Texas judge declares on Facebook his intent to ban plea bargains in assaults against police
A Texas judge is under fire after declaring on Facebook he generally won’t accept plea deals in cases involving assaults and threats to police officers.
Judge Kerry Neves of Galveston County backed up his public declaration with a July 18 order (PDF) barring the plea deals unless there is compelling evidence in support of such an agreement, the targeted officers acquiesce and the defendant writes a sincere apology. The Houston Chronicle and KTRK covered the controversy.
The order also applies to cases involving evading or resisting arrest, escaping and aiding escape, failing to identify, interfering with public duties, interfering with police service animals, attempting to take an officer’s weapon, and possessing banned items in a correctional facility.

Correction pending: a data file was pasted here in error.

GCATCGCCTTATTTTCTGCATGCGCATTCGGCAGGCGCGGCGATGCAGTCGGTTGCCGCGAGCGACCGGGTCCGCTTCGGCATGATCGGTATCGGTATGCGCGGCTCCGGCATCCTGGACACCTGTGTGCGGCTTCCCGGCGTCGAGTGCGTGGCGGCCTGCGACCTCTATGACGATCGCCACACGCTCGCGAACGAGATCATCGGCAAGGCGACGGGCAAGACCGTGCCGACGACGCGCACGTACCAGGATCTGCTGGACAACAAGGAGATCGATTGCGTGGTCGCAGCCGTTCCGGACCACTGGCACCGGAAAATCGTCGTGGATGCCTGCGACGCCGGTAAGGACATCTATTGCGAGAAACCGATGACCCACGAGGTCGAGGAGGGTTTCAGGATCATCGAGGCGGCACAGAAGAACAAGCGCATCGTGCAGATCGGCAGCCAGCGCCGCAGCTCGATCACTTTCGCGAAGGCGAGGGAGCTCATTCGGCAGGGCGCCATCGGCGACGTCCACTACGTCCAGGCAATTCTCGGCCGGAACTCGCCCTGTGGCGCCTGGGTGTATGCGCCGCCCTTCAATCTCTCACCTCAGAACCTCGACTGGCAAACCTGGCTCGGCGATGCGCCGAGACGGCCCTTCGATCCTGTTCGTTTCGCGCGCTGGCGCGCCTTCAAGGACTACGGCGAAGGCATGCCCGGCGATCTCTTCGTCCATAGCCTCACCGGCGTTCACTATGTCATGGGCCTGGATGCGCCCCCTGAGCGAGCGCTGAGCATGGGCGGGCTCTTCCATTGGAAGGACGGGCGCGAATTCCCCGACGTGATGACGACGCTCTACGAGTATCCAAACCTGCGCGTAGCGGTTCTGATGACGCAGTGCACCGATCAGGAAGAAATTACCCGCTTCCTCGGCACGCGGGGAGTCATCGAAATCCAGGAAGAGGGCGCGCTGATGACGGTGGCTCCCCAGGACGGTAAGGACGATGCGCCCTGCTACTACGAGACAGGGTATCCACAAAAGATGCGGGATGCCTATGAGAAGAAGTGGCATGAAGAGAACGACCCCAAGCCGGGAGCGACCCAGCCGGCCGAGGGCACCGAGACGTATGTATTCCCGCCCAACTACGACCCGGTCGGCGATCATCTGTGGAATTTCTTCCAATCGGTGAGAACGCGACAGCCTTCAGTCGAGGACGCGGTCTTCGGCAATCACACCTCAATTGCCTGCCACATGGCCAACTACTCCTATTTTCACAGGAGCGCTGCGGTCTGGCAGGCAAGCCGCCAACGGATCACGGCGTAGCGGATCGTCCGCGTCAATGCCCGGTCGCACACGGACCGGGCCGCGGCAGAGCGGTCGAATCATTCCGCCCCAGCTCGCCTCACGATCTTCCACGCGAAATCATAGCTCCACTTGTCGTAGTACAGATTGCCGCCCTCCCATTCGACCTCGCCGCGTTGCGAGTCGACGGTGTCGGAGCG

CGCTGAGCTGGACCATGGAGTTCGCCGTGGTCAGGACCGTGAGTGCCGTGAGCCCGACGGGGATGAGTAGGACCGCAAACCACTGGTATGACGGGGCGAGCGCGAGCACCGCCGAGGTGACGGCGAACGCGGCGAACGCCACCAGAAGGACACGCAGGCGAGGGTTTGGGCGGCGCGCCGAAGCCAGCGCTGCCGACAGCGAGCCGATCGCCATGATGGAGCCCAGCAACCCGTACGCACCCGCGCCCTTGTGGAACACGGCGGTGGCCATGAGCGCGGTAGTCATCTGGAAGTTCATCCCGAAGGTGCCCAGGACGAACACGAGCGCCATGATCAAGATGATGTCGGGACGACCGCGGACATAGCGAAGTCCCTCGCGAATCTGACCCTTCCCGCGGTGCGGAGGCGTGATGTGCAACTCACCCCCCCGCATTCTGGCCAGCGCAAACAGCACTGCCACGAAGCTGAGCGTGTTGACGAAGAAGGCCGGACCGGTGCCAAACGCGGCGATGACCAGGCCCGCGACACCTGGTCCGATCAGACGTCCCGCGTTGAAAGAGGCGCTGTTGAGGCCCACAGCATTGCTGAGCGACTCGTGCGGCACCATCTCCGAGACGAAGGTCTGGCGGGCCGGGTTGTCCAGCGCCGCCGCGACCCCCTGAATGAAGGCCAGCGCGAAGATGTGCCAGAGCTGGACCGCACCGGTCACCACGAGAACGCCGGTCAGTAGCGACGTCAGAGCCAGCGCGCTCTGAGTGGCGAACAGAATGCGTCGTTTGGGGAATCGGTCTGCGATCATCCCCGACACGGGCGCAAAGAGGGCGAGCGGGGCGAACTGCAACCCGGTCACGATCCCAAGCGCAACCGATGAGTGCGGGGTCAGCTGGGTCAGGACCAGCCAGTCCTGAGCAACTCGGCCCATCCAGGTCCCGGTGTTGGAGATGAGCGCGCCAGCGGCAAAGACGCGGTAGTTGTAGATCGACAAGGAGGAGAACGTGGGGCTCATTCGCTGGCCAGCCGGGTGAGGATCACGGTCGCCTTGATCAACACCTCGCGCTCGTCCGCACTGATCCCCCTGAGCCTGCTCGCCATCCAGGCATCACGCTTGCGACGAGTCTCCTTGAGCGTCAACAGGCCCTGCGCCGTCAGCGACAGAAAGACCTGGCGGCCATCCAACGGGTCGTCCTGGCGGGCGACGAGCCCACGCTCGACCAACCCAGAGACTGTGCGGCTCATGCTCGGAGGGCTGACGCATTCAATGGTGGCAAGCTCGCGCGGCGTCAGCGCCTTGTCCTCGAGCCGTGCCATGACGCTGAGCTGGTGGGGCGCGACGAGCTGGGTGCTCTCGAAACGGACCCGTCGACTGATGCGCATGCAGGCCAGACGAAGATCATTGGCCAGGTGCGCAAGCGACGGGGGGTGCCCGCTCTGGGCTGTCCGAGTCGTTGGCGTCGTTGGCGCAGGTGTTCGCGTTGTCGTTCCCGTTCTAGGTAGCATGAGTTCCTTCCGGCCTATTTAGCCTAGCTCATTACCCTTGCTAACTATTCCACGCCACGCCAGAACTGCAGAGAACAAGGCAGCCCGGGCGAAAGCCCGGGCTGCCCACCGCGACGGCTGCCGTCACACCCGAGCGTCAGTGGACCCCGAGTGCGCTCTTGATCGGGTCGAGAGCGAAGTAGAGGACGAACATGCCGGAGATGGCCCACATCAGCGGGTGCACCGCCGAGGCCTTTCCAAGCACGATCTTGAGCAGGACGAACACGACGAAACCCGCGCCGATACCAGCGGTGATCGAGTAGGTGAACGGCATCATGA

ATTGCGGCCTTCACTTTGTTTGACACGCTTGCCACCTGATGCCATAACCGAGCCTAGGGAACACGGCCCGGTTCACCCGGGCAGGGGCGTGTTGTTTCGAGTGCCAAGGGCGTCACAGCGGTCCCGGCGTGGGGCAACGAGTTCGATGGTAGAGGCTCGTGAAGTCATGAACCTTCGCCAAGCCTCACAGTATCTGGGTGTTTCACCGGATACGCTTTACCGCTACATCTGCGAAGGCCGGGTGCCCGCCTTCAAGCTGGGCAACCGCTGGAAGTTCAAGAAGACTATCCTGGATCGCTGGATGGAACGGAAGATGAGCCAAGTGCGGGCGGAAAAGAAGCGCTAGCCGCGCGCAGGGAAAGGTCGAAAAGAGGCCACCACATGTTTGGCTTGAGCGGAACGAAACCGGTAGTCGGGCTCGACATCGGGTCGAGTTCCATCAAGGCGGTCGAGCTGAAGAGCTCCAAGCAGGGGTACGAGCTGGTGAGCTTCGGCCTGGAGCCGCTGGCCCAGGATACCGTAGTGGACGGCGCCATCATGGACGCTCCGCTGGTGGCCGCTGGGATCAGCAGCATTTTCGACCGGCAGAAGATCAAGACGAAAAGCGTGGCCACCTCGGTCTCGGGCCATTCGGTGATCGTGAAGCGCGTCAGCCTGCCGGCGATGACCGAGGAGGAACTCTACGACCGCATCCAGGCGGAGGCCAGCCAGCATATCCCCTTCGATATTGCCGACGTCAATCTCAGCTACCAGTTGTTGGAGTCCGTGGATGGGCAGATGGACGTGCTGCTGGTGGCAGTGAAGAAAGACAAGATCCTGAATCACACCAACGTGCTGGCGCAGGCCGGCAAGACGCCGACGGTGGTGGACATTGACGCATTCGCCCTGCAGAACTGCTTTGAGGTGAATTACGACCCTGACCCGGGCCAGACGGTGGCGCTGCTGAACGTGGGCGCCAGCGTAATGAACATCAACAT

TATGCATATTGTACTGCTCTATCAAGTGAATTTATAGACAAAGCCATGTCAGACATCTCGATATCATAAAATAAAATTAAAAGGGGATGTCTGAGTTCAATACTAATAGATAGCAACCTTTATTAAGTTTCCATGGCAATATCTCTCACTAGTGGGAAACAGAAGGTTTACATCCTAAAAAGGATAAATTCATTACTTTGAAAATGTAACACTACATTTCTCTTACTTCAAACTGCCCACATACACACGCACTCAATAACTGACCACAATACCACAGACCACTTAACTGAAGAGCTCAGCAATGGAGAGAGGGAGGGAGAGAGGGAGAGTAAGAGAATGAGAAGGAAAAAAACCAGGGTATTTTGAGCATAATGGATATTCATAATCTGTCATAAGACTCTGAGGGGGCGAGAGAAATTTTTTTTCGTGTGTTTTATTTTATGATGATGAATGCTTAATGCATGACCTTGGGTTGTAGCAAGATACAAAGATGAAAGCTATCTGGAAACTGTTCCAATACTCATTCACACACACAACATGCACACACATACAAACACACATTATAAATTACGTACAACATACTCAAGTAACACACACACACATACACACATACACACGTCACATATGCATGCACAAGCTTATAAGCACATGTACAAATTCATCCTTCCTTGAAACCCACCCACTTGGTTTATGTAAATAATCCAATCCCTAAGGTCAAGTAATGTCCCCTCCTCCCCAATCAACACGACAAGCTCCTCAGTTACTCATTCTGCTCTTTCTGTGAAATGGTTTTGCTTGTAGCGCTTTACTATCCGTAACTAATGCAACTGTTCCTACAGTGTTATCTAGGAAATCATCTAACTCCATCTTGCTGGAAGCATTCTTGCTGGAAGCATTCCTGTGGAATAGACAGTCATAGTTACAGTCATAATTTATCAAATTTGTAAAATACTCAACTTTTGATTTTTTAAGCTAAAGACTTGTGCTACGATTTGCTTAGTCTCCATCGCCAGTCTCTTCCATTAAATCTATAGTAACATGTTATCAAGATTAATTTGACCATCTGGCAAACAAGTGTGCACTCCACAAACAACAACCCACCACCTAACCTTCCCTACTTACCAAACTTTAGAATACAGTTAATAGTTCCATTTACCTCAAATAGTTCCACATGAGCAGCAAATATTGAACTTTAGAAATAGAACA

“I may only be one person, one judge,” Neves wrote on Facebook. “But I will do what I can to stop the disrespect and aggressive behavior against our police officers.”
John Convery, the president of the Texas Criminal Defense Lawyers Association, told KTRK he expects criminal defense lawyers to seek Neves’ recusal in cases involving officers. His order is “a breach of impartiality and basic fairness,” Convery said.
Convery repeated those sentiments in an interview with the Houston Chronicle. “How would Judge Neves feel if a judge said, ‘I’m not going to accept any plea agreements on police who beat up citizens at a traffic stop?’ ” Convery said.
But Galveston County District Attorney Jack Roady told KTRK he didn’t think the order would disqualify Neves from presiding in such cases “as long as he’s willing to look at the facts of each case and consider the full range of punishment.”
Neves declined to comment to the Houston Chronicle and KTRK.
Hat tip to the Wall Street Journal Law Blog.